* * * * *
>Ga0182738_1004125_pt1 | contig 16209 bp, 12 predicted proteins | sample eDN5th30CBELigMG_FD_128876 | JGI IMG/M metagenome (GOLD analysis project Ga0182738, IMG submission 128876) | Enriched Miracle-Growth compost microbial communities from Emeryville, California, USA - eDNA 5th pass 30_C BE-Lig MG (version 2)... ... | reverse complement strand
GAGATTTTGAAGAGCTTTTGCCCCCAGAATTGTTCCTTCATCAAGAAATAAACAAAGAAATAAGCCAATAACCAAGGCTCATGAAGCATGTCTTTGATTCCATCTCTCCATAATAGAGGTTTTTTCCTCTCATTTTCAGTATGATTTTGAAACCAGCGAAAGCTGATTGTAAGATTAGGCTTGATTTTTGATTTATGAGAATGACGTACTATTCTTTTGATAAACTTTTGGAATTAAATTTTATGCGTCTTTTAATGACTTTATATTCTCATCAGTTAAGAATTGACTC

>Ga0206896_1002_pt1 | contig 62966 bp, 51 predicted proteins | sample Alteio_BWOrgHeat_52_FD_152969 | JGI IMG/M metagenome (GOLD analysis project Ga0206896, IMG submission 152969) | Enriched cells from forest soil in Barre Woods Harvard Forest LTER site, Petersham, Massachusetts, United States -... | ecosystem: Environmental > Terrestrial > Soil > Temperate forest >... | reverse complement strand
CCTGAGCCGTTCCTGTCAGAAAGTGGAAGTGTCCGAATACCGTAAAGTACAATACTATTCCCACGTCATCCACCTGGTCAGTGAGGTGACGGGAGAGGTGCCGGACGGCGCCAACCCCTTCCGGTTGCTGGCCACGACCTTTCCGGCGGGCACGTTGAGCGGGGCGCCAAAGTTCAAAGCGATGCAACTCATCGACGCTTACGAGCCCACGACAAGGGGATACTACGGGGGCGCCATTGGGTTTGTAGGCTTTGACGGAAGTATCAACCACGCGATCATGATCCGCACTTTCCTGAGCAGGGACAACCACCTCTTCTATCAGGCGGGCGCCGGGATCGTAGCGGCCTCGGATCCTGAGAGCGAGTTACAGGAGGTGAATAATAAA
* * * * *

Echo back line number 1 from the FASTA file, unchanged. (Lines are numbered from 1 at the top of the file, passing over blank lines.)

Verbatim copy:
>Ga0182738_1004125_pt1 | contig 16209 bp, 12 predicted proteins | sample eDN5th30CBELigMG_FD_128876 | JGI IMG/M metagenome (GOLD analysis project Ga0182738, IMG submission 128876) | Enriched Miracle-Growth compost microbial communities from Emeryville, California, USA - eDNA 5th pass 30_C BE-Lig MG (version 2)... ... | reverse complement strand